Musings on Mycoheterotrophs

March 13, 2018

The recent rediscovery of a plant called Thismia neptunis (Fairy Lanterns) in western Sarawak, 151 years after its only previous record ( leads me to blog about “mycoheterotrophs”.

Thismia neptunis

Thismia neptunis            Image from M Sochor et al.

These are plants like T. neptunis that parasitise fungi and generally have no or very little chlorophyll and therefore cannot make their own food. Until quite recently these plants were commonly called saprophytes – though there was never any experimental evidence to support the myth that these plants derive their carbon directly from decaying plant material. Even the New Atlas of the British Flora (Preston et al., 2002) describes the four higher-plant species of mycoheterotroph in the UK (Neottia nidus-avis (Bird’s-nest Orchid), Corallorhiza trifida (Coralroot Orchid), Epipogium aphyllum (Ghost Orchid) and Hypopitys monotropa (Yellow Bird’s-nest)) as ‘saprophytic perennial herbs of leaf litter’.

Neottia nidus-avis (Bird’s-nest Orchid) is recorded from Skye and Raasay in a few locations – seen here near Fiskavaig in 2009:

Neot nid Skye 2009 2

The mycoheterotrophs comprise over 400 plant species in 87 genera that are parasitic upon fungi, and exploit them as their principle source of carbon. In addition, there are estimated to be over 30,000 species, comprising approximately 10% of the plant kingdom, that depend upon mycoheterotrophy for establishment from dust seeds or spores. (Jonathan R. Leake, Mycologist, Volume 19, Part 3 August 2005 p113-122.)

So ….. never call a vascular plant a saprophyte!

A Mixed Bag

March 11, 2018

It is still a bit early for much botany but here are a few other items. This noctuid moth larva was in the greenhouse. They are difficult and I didn’t get a photo of the key bits. By the time I went back for another go, it had gone.

moth larva 180307 (2)

Possible Barred Chestnut Larva

A curious, perhaps exotic piece of tree that arrived on the shore:


or perhaps just strangely weathered.  Nearby was this fossil showing a small scallop-like impression on top of the ammonite:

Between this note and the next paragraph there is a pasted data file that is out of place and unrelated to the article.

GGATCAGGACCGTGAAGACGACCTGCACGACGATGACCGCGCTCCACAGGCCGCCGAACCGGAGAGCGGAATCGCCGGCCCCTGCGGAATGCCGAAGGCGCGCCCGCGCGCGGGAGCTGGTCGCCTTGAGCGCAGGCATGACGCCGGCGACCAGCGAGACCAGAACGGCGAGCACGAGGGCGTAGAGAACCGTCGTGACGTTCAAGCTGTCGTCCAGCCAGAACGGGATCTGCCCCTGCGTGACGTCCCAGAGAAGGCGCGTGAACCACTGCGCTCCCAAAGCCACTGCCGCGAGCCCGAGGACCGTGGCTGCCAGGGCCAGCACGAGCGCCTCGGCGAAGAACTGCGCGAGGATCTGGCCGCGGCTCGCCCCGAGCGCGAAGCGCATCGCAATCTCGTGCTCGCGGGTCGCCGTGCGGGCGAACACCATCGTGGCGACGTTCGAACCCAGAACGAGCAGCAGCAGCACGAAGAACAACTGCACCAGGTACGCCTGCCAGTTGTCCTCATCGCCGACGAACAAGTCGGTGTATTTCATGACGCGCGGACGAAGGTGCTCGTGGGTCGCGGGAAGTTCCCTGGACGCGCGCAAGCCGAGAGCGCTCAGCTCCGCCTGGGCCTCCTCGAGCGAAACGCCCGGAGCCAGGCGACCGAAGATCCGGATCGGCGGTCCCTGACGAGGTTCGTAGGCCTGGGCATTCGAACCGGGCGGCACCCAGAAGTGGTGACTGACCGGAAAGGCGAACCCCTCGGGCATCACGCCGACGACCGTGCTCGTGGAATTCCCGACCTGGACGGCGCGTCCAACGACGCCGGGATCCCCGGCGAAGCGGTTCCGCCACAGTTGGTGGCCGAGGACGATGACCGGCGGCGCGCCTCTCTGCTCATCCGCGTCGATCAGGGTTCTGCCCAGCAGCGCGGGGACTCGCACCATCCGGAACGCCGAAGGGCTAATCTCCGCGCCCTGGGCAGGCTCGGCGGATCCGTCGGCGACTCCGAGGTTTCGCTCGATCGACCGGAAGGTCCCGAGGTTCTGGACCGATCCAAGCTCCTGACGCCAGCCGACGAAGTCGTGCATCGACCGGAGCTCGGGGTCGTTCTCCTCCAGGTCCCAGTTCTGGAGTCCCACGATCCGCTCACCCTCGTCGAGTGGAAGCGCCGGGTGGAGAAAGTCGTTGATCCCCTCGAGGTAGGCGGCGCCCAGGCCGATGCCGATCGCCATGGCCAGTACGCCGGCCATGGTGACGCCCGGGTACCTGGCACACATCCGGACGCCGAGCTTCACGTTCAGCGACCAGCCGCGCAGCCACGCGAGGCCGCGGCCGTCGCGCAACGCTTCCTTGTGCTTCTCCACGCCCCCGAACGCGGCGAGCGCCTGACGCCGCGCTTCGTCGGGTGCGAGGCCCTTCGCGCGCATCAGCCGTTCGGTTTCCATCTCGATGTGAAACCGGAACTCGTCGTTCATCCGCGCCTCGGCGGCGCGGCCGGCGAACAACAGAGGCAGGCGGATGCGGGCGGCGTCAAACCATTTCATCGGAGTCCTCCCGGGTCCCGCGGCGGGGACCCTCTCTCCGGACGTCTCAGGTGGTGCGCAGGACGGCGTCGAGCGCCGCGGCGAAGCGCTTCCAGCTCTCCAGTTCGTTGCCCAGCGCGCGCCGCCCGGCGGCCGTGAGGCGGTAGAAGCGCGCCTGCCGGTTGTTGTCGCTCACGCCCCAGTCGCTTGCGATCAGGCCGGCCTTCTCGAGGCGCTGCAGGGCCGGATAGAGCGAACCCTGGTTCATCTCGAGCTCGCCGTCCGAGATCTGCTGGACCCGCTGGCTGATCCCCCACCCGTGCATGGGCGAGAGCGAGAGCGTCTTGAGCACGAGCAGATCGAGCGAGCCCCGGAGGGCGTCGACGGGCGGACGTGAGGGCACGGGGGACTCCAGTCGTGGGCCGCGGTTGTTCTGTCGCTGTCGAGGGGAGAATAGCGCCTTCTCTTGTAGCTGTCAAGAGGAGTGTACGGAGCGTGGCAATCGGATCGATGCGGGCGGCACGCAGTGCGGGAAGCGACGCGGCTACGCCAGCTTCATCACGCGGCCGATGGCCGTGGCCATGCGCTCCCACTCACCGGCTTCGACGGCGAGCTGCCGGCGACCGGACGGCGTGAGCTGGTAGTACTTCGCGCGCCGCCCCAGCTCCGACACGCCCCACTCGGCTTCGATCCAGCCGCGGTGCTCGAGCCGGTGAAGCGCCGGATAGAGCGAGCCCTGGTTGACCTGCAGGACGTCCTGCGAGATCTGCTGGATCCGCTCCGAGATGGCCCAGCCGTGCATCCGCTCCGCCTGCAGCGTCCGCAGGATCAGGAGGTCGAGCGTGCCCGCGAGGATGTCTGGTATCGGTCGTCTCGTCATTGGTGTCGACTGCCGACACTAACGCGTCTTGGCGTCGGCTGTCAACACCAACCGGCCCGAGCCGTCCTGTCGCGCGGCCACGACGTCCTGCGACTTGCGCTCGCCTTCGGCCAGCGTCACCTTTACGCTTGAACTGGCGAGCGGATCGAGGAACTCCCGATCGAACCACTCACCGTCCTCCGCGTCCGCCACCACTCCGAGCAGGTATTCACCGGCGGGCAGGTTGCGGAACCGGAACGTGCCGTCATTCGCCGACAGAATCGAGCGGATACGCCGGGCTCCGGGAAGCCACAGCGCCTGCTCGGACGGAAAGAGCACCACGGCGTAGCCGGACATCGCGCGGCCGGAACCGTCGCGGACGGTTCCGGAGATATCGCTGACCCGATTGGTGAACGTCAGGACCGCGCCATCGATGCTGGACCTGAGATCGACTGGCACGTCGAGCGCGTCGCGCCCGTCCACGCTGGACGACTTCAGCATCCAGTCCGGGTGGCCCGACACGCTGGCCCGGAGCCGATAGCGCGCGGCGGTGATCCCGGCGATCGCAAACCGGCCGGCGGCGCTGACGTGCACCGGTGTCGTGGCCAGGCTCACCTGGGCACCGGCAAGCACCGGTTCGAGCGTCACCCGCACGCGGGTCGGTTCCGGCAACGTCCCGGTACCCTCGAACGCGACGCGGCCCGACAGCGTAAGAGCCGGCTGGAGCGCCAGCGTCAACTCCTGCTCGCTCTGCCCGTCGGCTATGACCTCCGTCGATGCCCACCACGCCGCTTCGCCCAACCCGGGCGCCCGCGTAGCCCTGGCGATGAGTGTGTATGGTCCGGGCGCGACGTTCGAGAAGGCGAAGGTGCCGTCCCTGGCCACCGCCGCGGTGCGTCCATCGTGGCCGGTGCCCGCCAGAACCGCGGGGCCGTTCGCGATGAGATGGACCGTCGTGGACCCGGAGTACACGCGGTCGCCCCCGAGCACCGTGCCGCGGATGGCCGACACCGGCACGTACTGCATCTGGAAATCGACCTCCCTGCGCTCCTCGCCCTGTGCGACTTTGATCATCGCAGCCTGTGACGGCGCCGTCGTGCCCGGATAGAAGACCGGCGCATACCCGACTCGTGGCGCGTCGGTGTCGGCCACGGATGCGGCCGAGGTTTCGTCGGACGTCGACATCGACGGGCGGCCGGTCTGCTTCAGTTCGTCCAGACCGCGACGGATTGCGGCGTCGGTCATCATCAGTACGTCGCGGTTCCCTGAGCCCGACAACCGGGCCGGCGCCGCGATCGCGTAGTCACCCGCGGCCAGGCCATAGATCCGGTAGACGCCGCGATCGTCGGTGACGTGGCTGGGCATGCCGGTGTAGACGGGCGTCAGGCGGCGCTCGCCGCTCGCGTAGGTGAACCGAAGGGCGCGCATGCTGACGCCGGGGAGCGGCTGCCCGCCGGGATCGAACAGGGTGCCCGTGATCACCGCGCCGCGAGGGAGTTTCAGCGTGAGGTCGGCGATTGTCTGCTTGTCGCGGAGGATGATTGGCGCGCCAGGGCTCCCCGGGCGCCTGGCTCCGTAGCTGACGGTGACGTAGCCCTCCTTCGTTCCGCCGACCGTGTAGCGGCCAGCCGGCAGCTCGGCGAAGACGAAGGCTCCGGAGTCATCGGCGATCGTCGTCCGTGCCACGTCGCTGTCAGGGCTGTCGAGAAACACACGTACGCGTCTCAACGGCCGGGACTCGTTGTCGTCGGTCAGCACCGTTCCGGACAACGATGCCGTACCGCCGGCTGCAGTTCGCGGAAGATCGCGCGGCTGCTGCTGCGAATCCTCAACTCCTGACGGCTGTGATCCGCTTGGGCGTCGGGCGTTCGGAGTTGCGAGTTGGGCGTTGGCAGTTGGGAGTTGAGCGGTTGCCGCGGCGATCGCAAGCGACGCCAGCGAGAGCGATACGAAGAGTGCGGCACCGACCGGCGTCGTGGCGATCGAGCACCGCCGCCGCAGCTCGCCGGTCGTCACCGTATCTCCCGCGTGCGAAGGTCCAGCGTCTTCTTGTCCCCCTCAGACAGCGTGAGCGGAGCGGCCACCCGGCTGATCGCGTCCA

Fossils on the shore

The Shore

March 4, 2018

Yesterday Skye Nature Group went to Broadford Bay at low tide. We found lots of nice things such as the following – thanks to Seth Gibson for the images (see his blog of the event here):

and the Eelgrass (Zostera marina) was looking good:

Zostera marina LR

So today I went to Eyre on Raasay at low water to see if I could find the source of Zostera wash-ups there. I found a nice piece with root (apologies for image quality):


Unfortunately, it was not attached to the substrate. Today the tide was not as low as yesterday and there was quite a strong onshore wind driving the tide higher and making waves that beat wellies. I suspect that f I had gone yesterday and been able to wade a bit further out I would have found the source.

Anyway there were other things like several seven-armed starfish (Luidia ciliaris), something we didn’t see yesterday:

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March 4, 2018

My contribution to the March edition of the Raasay Newsletter concerns bluebells and is available via a link here.

Where Do Plants Belong?

February 16, 2018

I am giving a talk with this title to the Skye Gardening Society on Friday 23 February at Tigh na Sgire, Portree, starting at 1.30pm. All welcome. Contents Slide:

SGS Contents slide

(Liable to change – there is still a week to go!)

Mammals of Skye – Talk

February 6, 2018

Coming up:0001

Plantains and Review of Second Half 2017

February 5, 2018

My contribution to the February edition of the Raasay Newsletter concerns plantains and is available via a link here.

A report on the last six months of 2017 is on the VC104 page of the BSBI website. It adds little to what has been reported here. At the moment it is entitled “Plants in Vice-County 104: Annual Report 2017”. I am waiting for it to be changed to “Plants in Vice-County 104: A Review of June- December 2017” which is what it is…….  Later: Now corrected.

BSBI New Year Plant Hunt

January 1, 2018

Actually a New Year Flower Hunt, but anyway, a wander around Portree this morning produced a list of nine plants in flower:

Cardamine flexuosa Wavy Bitter-cress
Cerastium glomeratum Sticky Mouse-ear
Cytisus scoparius Broom
Erophila glabrescens Glabrous Whitlowgrass
Hedera helix Common Ivy
Poa annua Annual Meadow-grass
Senecio vulgaris Groundsel
Taraxacum agg. Dandelion
Ulex europaeus Gorse


Red Squirrel Talk

December 30, 2017

Coming soon…..

Squirrel talk

Christmas Day and Boxing Day

December 27, 2017

Before the snow came, late on Boxing Day, I spotted these. The moth and a spider that Hayley has confirmed as Segestria senoculata following Neil’s suggestion that it might be that, were on the outside of the garage.